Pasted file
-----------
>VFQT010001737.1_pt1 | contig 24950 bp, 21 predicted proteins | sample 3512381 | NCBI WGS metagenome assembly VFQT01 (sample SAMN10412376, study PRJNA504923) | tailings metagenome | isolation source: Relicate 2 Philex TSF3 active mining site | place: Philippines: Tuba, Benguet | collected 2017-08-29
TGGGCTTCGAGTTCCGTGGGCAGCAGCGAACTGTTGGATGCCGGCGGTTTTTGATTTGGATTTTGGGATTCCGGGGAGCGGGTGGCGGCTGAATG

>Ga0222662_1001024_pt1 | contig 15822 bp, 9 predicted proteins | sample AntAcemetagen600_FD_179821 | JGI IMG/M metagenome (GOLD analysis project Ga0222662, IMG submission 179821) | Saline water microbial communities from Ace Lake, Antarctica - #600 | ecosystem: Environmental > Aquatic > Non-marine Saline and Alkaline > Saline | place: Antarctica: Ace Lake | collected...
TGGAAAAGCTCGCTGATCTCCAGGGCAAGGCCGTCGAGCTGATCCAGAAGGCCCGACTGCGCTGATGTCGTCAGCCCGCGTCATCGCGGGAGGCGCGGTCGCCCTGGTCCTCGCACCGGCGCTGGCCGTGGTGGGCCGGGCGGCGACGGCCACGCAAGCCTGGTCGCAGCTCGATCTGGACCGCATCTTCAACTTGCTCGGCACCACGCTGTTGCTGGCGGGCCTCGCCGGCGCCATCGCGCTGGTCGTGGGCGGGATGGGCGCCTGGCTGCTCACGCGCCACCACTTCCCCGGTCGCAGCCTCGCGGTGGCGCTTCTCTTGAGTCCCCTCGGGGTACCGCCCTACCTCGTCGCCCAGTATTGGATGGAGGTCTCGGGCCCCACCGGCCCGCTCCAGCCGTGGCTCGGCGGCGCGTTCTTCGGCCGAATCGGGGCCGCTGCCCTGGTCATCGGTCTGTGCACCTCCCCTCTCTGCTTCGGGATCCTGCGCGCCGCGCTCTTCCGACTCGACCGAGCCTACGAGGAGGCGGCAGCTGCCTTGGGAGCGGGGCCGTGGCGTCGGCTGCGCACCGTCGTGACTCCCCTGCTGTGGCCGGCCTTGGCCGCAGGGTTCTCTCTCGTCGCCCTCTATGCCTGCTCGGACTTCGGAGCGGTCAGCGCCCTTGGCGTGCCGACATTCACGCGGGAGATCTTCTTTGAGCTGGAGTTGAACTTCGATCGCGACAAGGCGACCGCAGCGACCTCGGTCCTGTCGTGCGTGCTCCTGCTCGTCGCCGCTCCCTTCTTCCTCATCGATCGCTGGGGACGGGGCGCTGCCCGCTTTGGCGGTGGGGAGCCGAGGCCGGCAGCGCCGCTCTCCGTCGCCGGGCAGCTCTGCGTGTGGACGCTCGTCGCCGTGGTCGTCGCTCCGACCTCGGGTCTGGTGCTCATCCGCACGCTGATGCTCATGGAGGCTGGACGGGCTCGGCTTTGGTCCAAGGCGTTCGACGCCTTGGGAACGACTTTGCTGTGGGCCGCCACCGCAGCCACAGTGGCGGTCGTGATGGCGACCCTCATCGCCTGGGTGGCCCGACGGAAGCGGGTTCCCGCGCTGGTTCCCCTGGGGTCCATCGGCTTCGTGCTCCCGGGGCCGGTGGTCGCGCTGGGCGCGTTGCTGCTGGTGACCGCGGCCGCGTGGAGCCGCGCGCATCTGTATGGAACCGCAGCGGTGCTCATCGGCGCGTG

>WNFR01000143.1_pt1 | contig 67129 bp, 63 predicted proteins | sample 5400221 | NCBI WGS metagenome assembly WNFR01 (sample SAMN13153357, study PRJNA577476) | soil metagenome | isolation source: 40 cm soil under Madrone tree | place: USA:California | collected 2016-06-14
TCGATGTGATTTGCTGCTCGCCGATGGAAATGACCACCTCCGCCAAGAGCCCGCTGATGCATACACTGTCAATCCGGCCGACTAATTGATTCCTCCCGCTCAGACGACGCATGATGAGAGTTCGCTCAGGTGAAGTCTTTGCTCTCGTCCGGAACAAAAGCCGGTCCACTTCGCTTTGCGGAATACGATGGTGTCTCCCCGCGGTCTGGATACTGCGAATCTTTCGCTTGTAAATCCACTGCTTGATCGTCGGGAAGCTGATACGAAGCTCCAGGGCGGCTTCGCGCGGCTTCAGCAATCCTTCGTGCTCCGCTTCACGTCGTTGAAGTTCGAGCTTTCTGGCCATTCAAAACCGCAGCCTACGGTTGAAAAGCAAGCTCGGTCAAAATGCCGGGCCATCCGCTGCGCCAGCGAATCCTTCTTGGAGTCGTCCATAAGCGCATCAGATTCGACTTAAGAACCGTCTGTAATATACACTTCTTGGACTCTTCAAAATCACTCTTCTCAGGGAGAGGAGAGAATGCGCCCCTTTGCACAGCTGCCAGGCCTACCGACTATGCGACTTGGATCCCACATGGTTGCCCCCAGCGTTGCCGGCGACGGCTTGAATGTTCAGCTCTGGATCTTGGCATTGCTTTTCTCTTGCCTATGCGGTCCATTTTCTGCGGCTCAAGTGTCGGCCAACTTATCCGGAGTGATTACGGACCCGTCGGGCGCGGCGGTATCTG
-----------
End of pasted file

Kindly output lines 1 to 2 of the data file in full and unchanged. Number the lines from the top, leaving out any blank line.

>VFQT010001737.1_pt1 | contig 24950 bp, 21 predicted proteins | sample 3512381 | NCBI WGS metagenome assembly VFQT01 (sample SAMN10412376, study PRJNA504923) | tailings metagenome | isolation source: Relicate 2 Philex TSF3 active mining site | place: Philippines: Tuba, Benguet | collected 2017-08-29
TGGGCTTCGAGTTCCGTGGGCAGCAGCGAACTGTTGGATGCCGGCGGTTTTTGATTTGGATTTTGGGATTCCGGGGAGCGGGTGGCGGCTGAATG